4. Nate, you were in the band at different times as both bassist and years later as drummer. How did you approach things differently or the same when writing?

Nate Kelley (Drums/Bass): When it comes to bass and drums, I try to tailor my parts as three-dimensionally as possible. Rhythm-section instruments offer a huge opportunity to control the phrasing of the musical dialog between the band and the listener, which I love. A good drummer, to me, provides punctuation through pauses and accents, while the bassist controls the connotation of what’s being conveyed by controlling the depth of the chord voicings of the guitars and melodies being sung. I’m a very visual musician; I constantly see colors, and lines, planes, spheres…it’s a very vivid experience for me each time.

When drumming in Divest, the three-dimensional aspect of my playing was more architectural/structural. To extend the metaphor, the length and width of the blueprint were provided by the pattern of the beat and fills, respectively, and the height was controlled through the dynamics of my playing. The final “structure” could be as big or as small, as rigid or as rounded, as I chose.

When writing on bass, it was more like sculpting than architecture. I thought of myself as

the glue connecting the guitars and drums, and the adhesive within the guitar parts themselves. One of my favorite bassists, Nate Mendel (Sunny Day Real Estate, Foo Fighters), was my go-to for ideas. Of course, I changed the context to fit the harder aspects of the band I was in, but the approach was essentially the same: Round out and smooth the monolith of guitar and drums and add depth to the mix. If you listen to old recordings, you’ll hear the trade-off between resolution and dissonance, which I think added to the depth of the sound.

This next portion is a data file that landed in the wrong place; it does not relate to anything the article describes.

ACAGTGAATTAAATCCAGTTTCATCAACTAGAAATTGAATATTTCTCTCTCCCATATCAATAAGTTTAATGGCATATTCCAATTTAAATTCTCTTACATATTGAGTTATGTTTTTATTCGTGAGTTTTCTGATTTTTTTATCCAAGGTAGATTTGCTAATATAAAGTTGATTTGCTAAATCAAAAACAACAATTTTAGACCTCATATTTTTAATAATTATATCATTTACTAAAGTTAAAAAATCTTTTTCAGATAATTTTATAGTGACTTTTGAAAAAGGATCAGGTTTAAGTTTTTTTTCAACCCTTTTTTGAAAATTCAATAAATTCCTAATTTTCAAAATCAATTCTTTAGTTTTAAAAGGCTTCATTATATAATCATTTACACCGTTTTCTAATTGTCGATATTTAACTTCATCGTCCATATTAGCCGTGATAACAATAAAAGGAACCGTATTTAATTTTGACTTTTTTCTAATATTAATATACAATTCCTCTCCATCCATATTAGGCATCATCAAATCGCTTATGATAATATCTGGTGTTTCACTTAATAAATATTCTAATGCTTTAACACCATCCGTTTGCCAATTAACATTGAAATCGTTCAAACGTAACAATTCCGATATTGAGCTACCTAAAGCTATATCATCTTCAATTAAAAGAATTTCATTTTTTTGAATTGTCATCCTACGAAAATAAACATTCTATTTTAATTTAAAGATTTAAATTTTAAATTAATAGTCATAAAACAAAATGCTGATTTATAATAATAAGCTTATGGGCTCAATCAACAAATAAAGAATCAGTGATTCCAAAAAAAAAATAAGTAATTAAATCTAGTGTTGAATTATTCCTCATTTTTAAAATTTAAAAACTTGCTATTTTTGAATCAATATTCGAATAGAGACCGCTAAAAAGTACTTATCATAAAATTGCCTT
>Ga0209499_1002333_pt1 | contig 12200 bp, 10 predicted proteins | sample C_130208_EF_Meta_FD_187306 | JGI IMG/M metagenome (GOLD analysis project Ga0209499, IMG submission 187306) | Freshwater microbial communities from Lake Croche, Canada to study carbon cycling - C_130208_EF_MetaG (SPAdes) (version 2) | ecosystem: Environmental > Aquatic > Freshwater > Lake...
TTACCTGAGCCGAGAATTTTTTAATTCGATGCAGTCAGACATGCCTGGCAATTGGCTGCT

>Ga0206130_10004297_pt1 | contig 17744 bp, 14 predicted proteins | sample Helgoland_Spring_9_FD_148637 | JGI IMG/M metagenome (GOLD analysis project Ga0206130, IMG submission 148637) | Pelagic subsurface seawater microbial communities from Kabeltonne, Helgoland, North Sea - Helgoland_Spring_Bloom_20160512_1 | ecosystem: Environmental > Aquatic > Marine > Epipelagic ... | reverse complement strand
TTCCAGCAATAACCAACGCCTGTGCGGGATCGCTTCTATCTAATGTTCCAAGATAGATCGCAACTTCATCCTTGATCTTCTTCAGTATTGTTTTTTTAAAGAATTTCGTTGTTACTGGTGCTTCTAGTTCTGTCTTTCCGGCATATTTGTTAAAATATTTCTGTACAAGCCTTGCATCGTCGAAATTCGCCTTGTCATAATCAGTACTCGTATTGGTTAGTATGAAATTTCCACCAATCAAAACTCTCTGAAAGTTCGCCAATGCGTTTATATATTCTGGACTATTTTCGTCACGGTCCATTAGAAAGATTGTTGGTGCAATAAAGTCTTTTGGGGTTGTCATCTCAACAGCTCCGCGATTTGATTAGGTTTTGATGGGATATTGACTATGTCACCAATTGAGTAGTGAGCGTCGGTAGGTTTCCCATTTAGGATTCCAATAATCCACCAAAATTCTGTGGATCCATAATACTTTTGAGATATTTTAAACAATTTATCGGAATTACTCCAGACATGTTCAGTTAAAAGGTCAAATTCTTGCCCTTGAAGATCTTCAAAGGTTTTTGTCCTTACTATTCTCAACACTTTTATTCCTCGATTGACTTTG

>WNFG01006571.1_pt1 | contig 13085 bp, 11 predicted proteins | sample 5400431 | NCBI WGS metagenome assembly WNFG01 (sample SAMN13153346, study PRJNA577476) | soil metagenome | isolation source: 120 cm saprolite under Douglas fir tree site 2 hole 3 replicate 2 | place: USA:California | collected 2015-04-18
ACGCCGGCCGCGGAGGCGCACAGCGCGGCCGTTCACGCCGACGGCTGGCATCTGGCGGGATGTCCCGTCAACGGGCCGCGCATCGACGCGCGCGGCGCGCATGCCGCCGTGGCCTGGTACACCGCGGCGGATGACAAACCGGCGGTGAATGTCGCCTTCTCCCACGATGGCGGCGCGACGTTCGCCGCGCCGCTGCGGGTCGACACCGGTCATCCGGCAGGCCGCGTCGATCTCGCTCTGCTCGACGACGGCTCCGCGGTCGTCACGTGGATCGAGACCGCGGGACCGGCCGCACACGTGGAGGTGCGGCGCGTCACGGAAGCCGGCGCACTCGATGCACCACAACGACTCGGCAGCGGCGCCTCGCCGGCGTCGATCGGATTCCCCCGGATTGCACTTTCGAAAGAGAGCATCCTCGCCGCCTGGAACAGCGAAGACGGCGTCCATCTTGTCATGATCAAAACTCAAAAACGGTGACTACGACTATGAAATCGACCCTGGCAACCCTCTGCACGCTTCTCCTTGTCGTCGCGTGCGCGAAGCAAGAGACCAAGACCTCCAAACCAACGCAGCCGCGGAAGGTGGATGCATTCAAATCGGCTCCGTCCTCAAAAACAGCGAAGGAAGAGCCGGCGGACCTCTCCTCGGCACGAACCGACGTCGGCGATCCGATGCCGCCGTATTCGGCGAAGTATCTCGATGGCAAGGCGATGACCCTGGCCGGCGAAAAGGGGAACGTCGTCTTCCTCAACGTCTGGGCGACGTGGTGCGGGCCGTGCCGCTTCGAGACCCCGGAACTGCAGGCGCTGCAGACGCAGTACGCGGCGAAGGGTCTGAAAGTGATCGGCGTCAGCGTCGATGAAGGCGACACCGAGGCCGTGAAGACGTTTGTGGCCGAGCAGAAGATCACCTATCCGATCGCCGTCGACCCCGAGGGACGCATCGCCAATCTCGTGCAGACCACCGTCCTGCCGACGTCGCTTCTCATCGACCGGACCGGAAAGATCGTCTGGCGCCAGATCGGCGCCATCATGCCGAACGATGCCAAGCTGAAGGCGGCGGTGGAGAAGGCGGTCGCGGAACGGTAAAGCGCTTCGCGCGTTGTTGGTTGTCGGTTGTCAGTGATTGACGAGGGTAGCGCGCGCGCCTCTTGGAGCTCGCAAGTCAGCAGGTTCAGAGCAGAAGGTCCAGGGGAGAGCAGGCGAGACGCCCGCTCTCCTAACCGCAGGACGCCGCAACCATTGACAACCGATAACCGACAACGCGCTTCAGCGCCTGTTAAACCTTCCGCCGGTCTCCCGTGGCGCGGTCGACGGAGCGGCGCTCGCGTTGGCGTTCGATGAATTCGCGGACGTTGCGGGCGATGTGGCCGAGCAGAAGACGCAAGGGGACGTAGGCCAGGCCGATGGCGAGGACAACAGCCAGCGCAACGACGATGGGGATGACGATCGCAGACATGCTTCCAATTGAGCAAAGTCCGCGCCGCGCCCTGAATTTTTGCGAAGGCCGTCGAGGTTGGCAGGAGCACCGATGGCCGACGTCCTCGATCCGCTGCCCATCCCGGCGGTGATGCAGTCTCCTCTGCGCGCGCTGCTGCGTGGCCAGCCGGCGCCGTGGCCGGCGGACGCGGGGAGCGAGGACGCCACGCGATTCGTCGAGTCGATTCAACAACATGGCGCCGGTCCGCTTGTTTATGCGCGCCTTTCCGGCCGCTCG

5. What do you hope new music will sound like after all these years? You are recording in 2013, right?

Joe Maggio (Guitar): When it comes to writing new Divest material, I most look forward to collaborating with my old band mates again. It’s been quite a few years since I’ve had the pleasure of writing with those guys and if it’s anything like it was then, I’m sure it will be an absolute blast and the material will be amazing. I’m really excited for people hear the new stuff. But, I am also really excited for people to hear the old stuff for the 1st time as well as our old fans hearing the songs again.

Morgan: It is hard to say because we aren’t fully sure yet who will be playing on the 2013 EP we are planning. I know Kurt Brown and Joe Maggio will do guitars and Kurt and I have talked about bringing back some of the heavy, dissonant elements of DIVEST’s early days. I know Nate Kelley is going to play most of the drums, so that will be his inimitable style. Sean-Paul says he is cool to do some parts, vocals or bass…I dunno. It is exciting. New member Chris Heitzman being involved is great because I know from working with him in our indie rock project Black & White Universe that he is a genius who can add tasteful smarts to any song without tipping the balance. As soon as Kurt and Zac and I discussed loosely getting DIVEST shows happening I knew I wanted Chris involved on new recordings.

What else…I think former drummer Dave Bodie is going to just do some additional percussion. We will see. Dave is a family man now. He toured a lot with Kayo Dot and got to already do lots of amazing shit. He toured with fucking Earth when he was in Kayo Dot. I don’t think Bodie knows how proud of  him I am for that. Whatever he can do, I am really glad.

As for me…I kind of want to scream my head off but I also want to write something as infectious as “The Garden’s Tale” by Volbeat crossed with Lil Wayne’s “We Be Steady Mobbin” and “Casper the Homosexual Friendly Ghost” by Wesley Willis. That would be perfect.